It’s over. The furniture has been tagged and removed, the books have been packed up and picked over, and the crucifixes have been taken off the walls.
At Holy Redeemer, the high school where I have taught for the past decade, 105 years of history in Southwest Detroit has come to an abrupt end.
Redeemer is not alone. Eight high schools have been closed – without so much as a pastoral visit from our church leaders or a letter of explanation or gratitude from the Archdiocese of Detroit.
While the outrage is still palpable, the deeper response is grief. Grief over the destruction of our tight-knit school communities. Grief over the abandonment of children in a city ravaged by a cruel economy. Grief over the loss of our ministries. Grief over the dismissal of our dreams.
Perhaps the greatest grief of all is reserved for the church itself, a church that appears blind to what it is giving up by turning its back on these young people and their schools. The students, parents, staff and teachers who have been protesting the closing of the schools want more than anything for the Church to look – really look – at what it is losing.
If we are one body in Christ, as St. Paul says, then the church in closing these core city and working-class suburban schools is choosing to reject a part of the body that is precious and irreplaceable. The church – indeed the world – needs what these schools and students have to offer. Far from being a drain and a burden, these schools constitute the very heart of our archdiocese and the lifeblood of their neighborhoods.
Archdiocesan spokesman Ned McGrath was quoted as saying that “the demographics and economics kept heading in the wrong direction” for the schools being closed. It’s true.
While more than 90% of our students went on to colleges and universities in a city with a high school dropout rate that hovers near 60%, the demographics and the money did head in the wrong direction. But McGrath’s explanation raises the question: In which direction would Jesus walk?
Is it possible that in walking away from its core city and working-class schools, the church itself is heading in the wrong direction?
While there is no disputing the fact that the archdiocese helped subsidize these schools, the blame for the closings has been unjustly placed on the schools. The archdiocese has cited the lower enrollment numbers at these schools as a justification for shutting their doors without taking into account the changing nature of the teaching ministry in today’s world.
It is precisely the small and steady size of our schools that nurtures the family atmosphere that has allowed our students to succeed. If small class size were a criterion for closing schools, then it would seem Sacred Heart Seminary, with its dwindling enrollment, should be on the chopping block as well. For those of us who believe deeply in Catholic education, it is a simple matter of priorities. It is not a matter of “Will we spend money?” but rather, “On what shall we spend it?”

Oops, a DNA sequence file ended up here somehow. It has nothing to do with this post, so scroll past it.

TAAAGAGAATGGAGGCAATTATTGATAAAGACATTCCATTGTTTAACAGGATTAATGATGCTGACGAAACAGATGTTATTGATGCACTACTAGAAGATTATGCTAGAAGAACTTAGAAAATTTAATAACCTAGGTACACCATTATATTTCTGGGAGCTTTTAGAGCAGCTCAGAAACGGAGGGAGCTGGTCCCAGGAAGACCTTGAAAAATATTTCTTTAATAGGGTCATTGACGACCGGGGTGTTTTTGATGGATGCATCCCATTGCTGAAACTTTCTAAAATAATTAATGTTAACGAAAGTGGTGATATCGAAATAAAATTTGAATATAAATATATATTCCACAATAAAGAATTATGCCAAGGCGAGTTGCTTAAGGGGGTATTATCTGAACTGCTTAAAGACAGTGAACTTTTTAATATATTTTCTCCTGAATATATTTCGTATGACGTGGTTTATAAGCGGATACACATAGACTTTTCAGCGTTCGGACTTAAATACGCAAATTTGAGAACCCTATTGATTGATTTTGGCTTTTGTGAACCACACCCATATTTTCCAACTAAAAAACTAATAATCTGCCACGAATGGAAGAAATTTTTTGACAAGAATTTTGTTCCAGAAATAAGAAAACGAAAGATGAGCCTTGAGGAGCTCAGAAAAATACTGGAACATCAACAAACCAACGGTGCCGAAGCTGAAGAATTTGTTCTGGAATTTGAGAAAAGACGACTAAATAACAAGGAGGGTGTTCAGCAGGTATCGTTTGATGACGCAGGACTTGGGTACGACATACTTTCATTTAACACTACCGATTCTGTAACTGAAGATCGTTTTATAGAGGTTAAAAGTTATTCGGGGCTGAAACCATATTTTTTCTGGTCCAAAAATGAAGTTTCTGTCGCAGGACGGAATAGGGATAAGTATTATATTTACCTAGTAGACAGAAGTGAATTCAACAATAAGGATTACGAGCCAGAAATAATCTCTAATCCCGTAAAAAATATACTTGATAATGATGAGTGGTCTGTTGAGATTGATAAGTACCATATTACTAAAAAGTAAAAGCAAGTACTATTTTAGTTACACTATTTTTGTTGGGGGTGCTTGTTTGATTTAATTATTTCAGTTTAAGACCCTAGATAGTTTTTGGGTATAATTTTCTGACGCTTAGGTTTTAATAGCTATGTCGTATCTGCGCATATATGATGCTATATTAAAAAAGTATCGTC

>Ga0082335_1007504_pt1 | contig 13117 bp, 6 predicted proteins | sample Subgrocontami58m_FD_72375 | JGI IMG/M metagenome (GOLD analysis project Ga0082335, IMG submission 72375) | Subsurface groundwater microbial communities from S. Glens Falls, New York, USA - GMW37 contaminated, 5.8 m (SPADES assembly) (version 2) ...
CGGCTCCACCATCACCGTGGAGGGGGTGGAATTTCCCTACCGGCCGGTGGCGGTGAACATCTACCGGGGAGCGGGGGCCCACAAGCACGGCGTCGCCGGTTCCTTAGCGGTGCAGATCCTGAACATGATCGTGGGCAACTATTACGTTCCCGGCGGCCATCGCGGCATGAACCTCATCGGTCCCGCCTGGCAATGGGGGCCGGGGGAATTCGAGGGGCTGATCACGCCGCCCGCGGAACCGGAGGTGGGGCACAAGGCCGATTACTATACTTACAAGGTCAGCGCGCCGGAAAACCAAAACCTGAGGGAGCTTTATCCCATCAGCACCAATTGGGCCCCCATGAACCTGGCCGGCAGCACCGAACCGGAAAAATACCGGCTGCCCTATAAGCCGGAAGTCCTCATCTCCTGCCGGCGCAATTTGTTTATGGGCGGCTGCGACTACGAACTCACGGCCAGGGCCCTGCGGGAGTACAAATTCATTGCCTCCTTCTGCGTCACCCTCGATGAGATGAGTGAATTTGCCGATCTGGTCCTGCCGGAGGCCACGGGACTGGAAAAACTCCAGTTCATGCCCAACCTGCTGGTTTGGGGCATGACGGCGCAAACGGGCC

When Cardinal Adam Maida told President George W. Bush that “we just don’t have the resources to accommodate” our schools, the cardinal revealed his priorities. The schools are obviously not as important as renovations to the Cathedral, the Pope John Paul II Cultural Center, or the St. John Family Center in Plymouth, all projects for which money has been found. Clearly, the students who are losing their schools matter less than the seminarians whose student loans will be financed by a $250-a-plate fundraiser at the Ritz Carlton.
The second justification for closing the schools had to do with the number of non-Catholic children attending them. A priest from one of the more affluent schools argued this point with me on the afternoon of Redeemer’s final graduation.
“I don’t understand why they’re closing Redeemer, “ he said, “considering that so many of your students are Catholic. But the students at most of those other schools are Baptist, and our job is to teach Catholic kids. You’re a teacher, not a missionary.”
“You mean, Father,” I snapped, “that the kids at the other schools and it’s our job to teach middle-class white kids.” I then quoted Mary McDonald from the Memphis archdiocese, who said, “We don’t teach students because they’re Catholic; we teach them because we are.”
I don’t recall Jesus saying, “Let the children come unto me . . . only if they’re Catholic.”
If our church cannot recognize the value of what we offer Catholics and non-Catholics alike in our schools, then it is blind indeed. Until our church confesses the sin of racism – and it is a grave sin – we are going to be less than whole. The gift of religious, racial, and cultural diversity in our schools is a great gift to the church that – sadly – is being rejected.
Yes, the grief over what the church is walking away from as it bolts the doors to these schools is heartbreaking.
Surely, if the archdiocese had looked at our students, our schools, our ministry through the eyes of faith, it would have found a way to work with us to ensure that education would continue to thrive in our Detroit Catholic schools.
Published in Detroit Free Press, June 16, 2005